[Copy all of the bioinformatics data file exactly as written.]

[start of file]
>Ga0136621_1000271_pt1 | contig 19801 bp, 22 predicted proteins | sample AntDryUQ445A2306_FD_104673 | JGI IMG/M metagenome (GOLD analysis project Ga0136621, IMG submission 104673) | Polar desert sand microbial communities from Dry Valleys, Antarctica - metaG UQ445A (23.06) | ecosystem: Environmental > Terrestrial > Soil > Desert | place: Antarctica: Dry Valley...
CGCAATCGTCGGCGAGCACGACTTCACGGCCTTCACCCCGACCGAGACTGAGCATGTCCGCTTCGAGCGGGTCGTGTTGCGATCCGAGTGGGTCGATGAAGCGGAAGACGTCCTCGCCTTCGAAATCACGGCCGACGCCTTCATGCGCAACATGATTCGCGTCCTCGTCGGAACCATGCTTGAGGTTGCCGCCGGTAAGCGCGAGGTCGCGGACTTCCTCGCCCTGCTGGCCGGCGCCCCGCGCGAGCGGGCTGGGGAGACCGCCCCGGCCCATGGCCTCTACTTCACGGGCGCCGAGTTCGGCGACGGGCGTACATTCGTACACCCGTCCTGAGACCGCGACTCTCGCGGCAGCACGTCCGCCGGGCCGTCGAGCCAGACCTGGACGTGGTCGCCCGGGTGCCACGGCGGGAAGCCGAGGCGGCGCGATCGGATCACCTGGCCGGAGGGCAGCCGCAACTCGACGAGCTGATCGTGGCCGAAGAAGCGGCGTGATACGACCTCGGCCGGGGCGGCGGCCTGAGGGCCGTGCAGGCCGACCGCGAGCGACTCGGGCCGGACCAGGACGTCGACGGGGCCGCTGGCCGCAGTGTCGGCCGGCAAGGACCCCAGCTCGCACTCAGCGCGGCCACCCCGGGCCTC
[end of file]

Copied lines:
>Ga0136621_1000271_pt1 | contig 19801 bp, 22 predicted proteins | sample AntDryUQ445A2306_FD_104673 | JGI IMG/M metagenome (GOLD analysis project Ga0136621, IMG submission 104673) | Polar desert sand microbial communities from Dry Valleys, Antarctica - metaG UQ445A (23.06) | ecosystem: Environmental > Terrestrial > Soil > Desert | place: Antarctica: Dry Valley...
CGCAATCGTCGGCGAGCACGACTTCACGGCCTTCACCCCGACCGAGACTGAGCATGTCCGCTTCGAGCGGGTCGTGTTGCGATCCGAGTGGGTCGATGAAGCGGAAGACGTCCTCGCCTTCGAAATCACGGCCGACGCCTTCATGCGCAACATGATTCGCGTCCTCGTCGGAACCATGCTTGAGGTTGCCGCCGGTAAGCGCGAGGTCGCGGACTTCCTCGCCCTGCTGGCCGGCGCCCCGCGCGAGCGGGCTGGGGAGACCGCCCCGGCCCATGGCCTCTACTTCACGGGCGCCGAGTTCGGCGACGGGCGTACATTCGTACACCCGTCCTGAGACCGCGACTCTCGCGGCAGCACGTCCGCCGGGCCGTCGAGCCAGACCTGGACGTGGTCGCCCGGGTGCCACGGCGGGAAGCCGAGGCGGCGCGATCGGATCACCTGGCCGGAGGGCAGCCGCAACTCGACGAGCTGATCGTGGCCGAAGAAGCGGCGTGATACGACCTCGGCCGGGGCGGCGGCCTGAGGGCCGTGCAGGCCGACCGCGAGCGACTCGGGCCGGACCAGGACGTCGACGGGGCCGCTGGCCGCAGTGTCGGCCGGCAAGGACCCCAGCTCGCACTCAGCGCGGCCACCCCGGGCCTC